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#1 How could God create light before He created the sun?

#2 Questions concerning the Israelites in the exodus from Egypt


#1 How could God create light before He created the sun?

Bible verses bearing on the reader's question...

Then God said, "Let there be light''; and there was light. And God saw the light, that it was good; and God divided the light from the darkness. God called the light Day, and the darkness He called Night. So the evening and the morning were the first day. (Gen 1.3-5, NKJV)

Then God made two great lights: the greater light to rule the day, and the lesser light to rule the night. He made the stars also. God set them in the firmament of the heavens to give light on the earth, and to rule over the day and over the night, and to divide the light from the darkness. And God saw that it was good. So the evening and the morning were the fourth day. (Gen 1.16-19, NKJV)
The reader's question...

Hello brother,

Long time I didn't ask you questions, but this one came up in one of the Bible-studies that I attend, and I wanted to know if you can give me a good answer.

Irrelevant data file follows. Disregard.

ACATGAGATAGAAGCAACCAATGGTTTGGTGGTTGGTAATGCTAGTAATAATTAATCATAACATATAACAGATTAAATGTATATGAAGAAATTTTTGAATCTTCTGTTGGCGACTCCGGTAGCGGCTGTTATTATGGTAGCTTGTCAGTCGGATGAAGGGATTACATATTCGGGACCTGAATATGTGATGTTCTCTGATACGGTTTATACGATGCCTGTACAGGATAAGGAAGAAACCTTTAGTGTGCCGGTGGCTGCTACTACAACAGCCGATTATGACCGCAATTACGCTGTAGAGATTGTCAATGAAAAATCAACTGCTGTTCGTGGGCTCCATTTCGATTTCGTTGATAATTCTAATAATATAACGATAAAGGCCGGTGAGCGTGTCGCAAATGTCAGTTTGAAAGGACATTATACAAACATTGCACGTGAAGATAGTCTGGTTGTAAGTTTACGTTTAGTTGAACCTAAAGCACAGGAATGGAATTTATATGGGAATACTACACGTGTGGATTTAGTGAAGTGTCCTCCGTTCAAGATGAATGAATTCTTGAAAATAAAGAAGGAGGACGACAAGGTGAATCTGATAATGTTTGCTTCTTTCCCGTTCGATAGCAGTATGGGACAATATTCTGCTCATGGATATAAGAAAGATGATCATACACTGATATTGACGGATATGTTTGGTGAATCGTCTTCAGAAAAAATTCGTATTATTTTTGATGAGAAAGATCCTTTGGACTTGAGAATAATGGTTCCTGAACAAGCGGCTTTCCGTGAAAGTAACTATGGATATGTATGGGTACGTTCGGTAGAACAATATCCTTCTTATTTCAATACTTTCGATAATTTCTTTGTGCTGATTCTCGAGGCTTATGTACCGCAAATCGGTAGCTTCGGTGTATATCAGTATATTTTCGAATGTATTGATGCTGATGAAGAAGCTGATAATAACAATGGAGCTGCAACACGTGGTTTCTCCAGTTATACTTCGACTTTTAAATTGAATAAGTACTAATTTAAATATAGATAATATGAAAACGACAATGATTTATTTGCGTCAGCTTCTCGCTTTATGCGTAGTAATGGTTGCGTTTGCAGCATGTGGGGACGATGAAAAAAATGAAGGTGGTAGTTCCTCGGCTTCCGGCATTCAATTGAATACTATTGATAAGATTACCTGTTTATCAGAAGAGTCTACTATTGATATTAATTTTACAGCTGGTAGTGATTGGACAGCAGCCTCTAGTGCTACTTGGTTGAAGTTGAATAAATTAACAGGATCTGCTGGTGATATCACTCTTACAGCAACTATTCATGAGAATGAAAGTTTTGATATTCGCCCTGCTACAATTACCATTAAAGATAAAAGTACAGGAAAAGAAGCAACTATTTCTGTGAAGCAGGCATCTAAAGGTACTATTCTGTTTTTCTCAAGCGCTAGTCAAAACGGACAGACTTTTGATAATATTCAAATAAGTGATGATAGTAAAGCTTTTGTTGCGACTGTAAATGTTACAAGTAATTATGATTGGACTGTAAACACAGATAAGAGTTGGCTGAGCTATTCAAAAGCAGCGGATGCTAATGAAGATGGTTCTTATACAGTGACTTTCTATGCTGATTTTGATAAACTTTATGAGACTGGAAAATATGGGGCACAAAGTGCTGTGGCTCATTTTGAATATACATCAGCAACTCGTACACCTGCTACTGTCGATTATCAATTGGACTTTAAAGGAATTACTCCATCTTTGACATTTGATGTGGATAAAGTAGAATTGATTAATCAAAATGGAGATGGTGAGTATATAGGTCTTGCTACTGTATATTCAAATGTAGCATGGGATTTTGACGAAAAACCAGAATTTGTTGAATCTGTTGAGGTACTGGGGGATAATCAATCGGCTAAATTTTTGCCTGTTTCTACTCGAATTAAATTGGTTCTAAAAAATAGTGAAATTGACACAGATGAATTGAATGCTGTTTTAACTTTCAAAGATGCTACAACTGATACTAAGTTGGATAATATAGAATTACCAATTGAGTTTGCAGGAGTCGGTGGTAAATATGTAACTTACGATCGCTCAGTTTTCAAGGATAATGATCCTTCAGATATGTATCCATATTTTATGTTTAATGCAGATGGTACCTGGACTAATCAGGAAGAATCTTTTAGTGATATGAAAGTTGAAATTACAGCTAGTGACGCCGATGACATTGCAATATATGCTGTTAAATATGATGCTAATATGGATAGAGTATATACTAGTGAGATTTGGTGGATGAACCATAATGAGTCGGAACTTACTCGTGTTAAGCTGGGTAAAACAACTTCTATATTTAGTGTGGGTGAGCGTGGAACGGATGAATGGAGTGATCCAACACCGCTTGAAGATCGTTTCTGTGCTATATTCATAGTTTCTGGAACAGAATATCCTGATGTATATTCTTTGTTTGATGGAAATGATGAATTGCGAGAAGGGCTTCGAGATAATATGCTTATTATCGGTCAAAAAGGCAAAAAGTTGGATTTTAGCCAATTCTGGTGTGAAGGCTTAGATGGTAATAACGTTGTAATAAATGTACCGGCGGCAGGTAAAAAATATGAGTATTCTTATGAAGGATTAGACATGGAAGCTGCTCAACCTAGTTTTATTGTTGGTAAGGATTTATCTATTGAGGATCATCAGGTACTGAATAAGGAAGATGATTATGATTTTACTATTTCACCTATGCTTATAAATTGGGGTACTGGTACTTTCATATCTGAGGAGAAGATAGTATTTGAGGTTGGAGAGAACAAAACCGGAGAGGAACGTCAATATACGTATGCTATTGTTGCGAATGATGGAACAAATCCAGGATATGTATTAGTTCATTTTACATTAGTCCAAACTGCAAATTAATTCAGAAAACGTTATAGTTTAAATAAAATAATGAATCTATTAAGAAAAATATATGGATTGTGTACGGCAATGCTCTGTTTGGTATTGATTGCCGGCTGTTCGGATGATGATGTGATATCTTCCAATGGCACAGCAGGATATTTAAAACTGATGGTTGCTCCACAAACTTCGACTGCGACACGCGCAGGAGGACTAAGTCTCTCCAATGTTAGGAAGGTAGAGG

After reading Genesis we question the verses that say that God first created light, and then the sun. How is that possible?

@@@@ Bell's quick response is "With God, all things are possible." (Mt 19.26). My longer reply follows...

I ) Keil & Delitzsch write:

The first thing created by the divine Word was "light," the elementary light, or light-material, in distinction from the "lights," or light-bearers, bodies of light, as the sun, moon, and stars, created on the fourth day, are called. It is now a generally accepted truth of natural science, that the light does not spring from the sun and stars, but that the sun itself is a dark body, and the light proceeds from an atmosphere which surrounds it. Light was the first thing called forth, and separated from the dark chaos by the creative mandate, "Let there be,"-- the first radiation of the life breathed into it by the Spirit of God, inasmuch as it is the fundamental condition of all organic life in the world, and without light and the warmth which flows from it no plant or animal could thrive.

II ) Bellgamin's blather:

  • In Gen 1.3 "light" is Hebrew 'owr meaning "illumination."
  • In Gen 1.16 "lights" is Hebrew ma'owr meaning a luminary or light holder.
  • Ergo, God made light, and then he made "light bulbs" (sun & other stars).
  • Analogy - Could God have created an egg before He created a chicken to lay it? If He had so desired - of course!